Dehydrated Potato Flakes


Product Overview

What's Great About It?

Mashed potatoes have always been an American favorite and you can have them instantly with Food Storage Depot's Dehydrated Potato Flakes! They are so easy to prepare and you‰'ll have a steamy dish of mashed potatoes in minutes that the whole family will love. Mix them with bacon bits for a kick of flavor, make it rich and creamy with sour cream and butter, or even use these flakes to thicken sauces or soups. Store them long term up to 20-30 years, or use them for your next meal!

Note: Individual items are available in bulk for group, institution, or corporate clients. Contact us here.








Dehydrated Potato Flakes




How Long do Dehydrated Potato Flakes Last?


The shelf life of potato flakes can be stored, under proper conditions, for decades. For one, realize that as a dry product, there expiration generally corresponds with deterioration of the flakes’ quality over time. The longer you store them, the greater the deterioration. So essentially, you could eat flakes that are 100 years old, but they will likely have lost most of their nutritional value by that time, and taste more like dust than potatoes. The main factor that determines the shelf life is temperature.




How Do I Store Potato Flakes?


Potatoes have been stored since pre-Columbian times, so the process is pretty well established. As the cultivars of the original potato, ancient Peruvians were probably the first people to dehydrate and store potatoes. Called “papa seca” these potatoes were popular in an Incan dish at least 500 years old, called “carapulcra” to which “charqui” dried meat was added. P.S. If you noticed that the word “charqui” sounds a lot like “jerky” that’s because that’s exactly where the word jerky came from. They also dried them by letting them freeze outside overnight, then stomp on them to remove the water. Thank goodness for modern drying methods!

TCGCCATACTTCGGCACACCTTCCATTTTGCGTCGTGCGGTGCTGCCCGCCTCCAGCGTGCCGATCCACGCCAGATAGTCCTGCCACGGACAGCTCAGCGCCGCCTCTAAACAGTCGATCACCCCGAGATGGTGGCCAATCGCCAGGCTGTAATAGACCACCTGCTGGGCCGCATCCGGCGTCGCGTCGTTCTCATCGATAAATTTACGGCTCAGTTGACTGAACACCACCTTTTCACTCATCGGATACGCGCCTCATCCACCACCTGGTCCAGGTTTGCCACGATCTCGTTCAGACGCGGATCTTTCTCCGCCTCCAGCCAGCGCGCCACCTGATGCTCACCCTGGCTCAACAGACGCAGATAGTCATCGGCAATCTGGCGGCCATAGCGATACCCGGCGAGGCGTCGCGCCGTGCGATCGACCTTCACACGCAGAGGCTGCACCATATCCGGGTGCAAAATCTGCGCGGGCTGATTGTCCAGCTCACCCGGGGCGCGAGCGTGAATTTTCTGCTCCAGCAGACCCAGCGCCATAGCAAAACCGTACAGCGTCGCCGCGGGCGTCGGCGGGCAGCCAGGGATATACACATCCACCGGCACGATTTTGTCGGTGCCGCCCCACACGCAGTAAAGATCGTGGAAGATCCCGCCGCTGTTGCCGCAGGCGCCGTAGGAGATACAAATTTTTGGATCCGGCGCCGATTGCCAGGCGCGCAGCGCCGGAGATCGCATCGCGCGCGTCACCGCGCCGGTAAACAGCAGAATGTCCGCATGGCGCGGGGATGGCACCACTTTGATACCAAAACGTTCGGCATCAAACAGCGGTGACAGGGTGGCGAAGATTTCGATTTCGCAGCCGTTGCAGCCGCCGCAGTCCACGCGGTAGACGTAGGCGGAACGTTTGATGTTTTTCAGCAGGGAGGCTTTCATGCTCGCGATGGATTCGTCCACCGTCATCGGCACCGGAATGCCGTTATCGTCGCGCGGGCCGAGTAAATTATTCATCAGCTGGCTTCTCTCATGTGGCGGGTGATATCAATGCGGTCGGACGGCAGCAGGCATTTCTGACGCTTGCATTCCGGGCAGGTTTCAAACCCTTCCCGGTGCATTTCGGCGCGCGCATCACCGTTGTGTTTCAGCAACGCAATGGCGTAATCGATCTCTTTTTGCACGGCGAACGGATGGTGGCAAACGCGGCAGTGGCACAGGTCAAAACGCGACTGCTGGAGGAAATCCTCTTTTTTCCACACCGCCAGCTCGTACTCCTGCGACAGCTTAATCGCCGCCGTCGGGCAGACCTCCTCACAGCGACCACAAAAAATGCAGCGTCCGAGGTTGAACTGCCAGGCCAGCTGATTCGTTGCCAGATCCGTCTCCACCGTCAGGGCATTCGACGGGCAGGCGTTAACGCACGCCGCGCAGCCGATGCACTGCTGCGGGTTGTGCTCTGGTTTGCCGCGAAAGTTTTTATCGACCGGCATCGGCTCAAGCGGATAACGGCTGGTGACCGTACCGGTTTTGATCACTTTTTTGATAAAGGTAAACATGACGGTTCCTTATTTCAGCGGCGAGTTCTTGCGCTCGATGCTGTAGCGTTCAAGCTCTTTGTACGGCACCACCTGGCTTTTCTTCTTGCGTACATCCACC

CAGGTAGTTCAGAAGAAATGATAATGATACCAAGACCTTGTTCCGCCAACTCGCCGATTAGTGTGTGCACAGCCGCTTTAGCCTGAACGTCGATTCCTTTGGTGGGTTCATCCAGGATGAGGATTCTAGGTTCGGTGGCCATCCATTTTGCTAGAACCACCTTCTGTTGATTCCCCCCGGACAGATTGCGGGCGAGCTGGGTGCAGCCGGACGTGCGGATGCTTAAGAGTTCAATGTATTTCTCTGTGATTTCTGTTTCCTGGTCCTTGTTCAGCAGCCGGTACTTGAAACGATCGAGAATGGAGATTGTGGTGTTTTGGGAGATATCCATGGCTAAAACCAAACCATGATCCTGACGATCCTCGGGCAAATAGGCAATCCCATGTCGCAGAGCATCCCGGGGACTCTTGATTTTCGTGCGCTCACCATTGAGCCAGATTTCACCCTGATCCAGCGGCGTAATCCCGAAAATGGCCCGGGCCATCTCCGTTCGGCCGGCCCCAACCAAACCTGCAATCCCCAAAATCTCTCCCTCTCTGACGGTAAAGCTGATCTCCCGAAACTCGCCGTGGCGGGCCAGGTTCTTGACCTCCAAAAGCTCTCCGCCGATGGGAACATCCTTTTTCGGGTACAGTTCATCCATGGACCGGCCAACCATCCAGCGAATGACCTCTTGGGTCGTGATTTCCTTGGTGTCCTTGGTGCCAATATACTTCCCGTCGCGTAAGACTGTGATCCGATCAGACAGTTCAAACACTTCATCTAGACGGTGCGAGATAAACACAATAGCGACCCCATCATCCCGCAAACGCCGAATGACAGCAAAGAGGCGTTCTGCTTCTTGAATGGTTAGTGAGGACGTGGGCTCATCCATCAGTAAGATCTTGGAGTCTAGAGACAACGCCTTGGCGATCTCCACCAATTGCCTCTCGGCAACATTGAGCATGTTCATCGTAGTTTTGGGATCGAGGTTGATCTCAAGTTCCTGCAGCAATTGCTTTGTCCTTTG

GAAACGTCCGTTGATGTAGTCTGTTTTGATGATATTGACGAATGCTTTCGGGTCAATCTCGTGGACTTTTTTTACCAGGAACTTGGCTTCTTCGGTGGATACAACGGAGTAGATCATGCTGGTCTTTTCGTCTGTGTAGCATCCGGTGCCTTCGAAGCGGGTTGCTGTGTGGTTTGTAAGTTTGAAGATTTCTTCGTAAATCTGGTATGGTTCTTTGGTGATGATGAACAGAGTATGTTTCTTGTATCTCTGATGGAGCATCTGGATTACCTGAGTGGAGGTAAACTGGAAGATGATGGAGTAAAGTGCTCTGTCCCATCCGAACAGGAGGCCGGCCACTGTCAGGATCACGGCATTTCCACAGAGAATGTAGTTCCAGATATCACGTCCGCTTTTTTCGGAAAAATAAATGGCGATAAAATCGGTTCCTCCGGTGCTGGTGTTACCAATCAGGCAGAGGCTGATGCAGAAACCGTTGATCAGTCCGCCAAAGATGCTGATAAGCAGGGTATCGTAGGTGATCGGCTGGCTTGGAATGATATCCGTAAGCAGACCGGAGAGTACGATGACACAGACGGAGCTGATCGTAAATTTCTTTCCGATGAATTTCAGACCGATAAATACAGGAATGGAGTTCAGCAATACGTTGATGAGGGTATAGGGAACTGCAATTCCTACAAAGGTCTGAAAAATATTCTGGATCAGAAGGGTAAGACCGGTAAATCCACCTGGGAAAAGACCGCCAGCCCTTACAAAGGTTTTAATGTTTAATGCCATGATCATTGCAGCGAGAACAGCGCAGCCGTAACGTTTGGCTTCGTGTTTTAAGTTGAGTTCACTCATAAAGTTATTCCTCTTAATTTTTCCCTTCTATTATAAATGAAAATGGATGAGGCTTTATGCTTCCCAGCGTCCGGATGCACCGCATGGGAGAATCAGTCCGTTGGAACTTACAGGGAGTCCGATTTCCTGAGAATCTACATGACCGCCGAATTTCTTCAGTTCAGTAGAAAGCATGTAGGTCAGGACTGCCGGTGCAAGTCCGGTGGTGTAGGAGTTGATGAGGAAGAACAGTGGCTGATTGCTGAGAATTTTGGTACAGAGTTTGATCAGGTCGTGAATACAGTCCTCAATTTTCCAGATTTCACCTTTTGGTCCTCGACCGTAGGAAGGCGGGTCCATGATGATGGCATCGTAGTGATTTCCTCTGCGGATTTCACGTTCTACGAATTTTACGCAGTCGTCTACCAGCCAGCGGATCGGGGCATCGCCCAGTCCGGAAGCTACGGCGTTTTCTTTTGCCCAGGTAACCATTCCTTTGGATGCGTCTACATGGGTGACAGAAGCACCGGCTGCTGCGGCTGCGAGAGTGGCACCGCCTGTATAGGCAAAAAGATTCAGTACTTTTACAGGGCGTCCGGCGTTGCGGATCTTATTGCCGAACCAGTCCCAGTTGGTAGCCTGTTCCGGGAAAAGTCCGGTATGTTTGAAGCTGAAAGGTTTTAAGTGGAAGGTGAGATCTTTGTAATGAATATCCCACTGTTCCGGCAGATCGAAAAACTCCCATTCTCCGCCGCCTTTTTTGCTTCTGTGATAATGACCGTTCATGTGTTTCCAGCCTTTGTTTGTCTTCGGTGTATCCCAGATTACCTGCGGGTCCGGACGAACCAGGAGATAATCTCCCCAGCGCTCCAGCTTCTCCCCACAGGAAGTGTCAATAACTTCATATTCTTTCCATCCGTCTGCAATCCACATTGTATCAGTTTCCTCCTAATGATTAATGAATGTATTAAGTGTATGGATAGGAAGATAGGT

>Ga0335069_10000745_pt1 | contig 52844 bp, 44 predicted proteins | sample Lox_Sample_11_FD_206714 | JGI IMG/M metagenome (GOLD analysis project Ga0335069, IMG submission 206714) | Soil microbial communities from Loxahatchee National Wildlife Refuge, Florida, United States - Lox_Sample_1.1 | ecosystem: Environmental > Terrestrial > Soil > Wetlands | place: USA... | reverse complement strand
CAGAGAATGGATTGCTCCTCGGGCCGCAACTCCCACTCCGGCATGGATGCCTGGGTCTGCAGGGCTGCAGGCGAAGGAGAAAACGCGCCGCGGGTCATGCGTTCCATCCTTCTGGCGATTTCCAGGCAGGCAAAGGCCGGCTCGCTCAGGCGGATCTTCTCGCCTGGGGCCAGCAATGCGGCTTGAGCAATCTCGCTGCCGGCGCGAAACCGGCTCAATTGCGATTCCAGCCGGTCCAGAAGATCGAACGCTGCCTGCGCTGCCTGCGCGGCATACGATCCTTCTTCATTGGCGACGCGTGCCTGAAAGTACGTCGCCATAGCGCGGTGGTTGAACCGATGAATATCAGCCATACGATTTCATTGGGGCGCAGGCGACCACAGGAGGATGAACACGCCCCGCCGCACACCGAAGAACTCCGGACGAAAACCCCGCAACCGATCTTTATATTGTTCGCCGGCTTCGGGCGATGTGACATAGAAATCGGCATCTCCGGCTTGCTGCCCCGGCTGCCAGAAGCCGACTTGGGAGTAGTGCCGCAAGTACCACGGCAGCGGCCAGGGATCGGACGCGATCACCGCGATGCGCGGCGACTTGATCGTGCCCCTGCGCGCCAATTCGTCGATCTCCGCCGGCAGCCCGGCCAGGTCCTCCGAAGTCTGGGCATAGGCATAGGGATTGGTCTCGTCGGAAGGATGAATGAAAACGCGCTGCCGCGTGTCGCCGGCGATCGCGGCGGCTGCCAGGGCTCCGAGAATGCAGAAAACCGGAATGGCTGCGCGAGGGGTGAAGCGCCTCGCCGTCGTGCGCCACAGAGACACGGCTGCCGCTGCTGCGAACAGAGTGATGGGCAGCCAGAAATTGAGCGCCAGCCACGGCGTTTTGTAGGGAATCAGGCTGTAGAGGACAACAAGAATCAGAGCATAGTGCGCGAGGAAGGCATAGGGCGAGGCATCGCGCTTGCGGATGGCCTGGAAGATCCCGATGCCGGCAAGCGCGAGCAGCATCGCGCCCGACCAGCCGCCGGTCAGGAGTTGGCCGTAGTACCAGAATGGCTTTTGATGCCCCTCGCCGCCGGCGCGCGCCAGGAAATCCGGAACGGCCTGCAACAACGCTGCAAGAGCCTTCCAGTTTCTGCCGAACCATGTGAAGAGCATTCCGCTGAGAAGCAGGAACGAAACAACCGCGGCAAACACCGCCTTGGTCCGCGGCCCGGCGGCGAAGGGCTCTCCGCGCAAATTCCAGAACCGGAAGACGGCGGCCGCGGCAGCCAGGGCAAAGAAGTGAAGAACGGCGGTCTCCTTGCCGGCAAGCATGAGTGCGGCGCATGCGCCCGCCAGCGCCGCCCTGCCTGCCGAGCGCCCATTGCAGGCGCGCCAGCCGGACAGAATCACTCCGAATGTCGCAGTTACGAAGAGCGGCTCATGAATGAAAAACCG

For maximum life, your best bet is always in a cool place (darkness does not matter since they are in light-blocking cans). While many customers do not have the option to keep in a cooler place, realize that it will still be acceptable, because the only difference really is that warmer temperatures essentially breaks down everything at a faster rate than cooler temps. If you can keep it in sub-zero temps, maybe it would last for a few hundred years.




How Do I prepare, or Reconstitute dried potatoes for eating?


Stove top:


First, boil water. Next, pour the hot water on the flakes. Add butter, milk, and other seasoning as desired. You can adjust the amount of water to the thickness you desire.


Heat water until boiling, then add flakes, etc…


Generally speaking though, most dehydrated products can be reconstituted in a survival situation by soaking them in water, without having to boil the water first.




How are flakes different than dehydrated potato pearls?


Pearls are essentially little balls, or round pellets, but otherwise are basically the same product. Pearls are also going to be less versatile such as being able to coat food before frying/baking.




Dehydrated potatoes recipes


Here is a list of recipes we found:


Potato flake cookies:


Potato flake fish:


Baked chicken with instant potatoes:


Potato flake sourdough starter:




Can I Use Flakes in Baking Bread?


Yes. They are commonly used in standard wheat and also potato bread recipes, which makes it a little more convenient to rotate your food storage.




Can I Use them to Thicken Soup?


Yes, many people use the flaks to thicken sauces, stews, and soups. It is an ideal thickener, as well as binder. Here is a gravy thickening recipe:




Do Potato Flakes Have Gluten?


No. By the fact that they are made with potatoes, and not flour, dehydrated potatoes provide a nice substitute in recipes that call for flour.




What is Healthier: Rice of Potatoes?


Rice and potatoes both have similar nutrition to each other, such as iron, but potatoes have mor Vitamin C, so if you have to choose only one, potato might be better. While some people have asked if they are unhealthy for you, the answer is simply no.




How Much Does a Can of Dried Potatoes Weigh?


A typical can weighs abut 1.5 lbs. and contains 48. One serving size is about 1/3 to ¼ cup.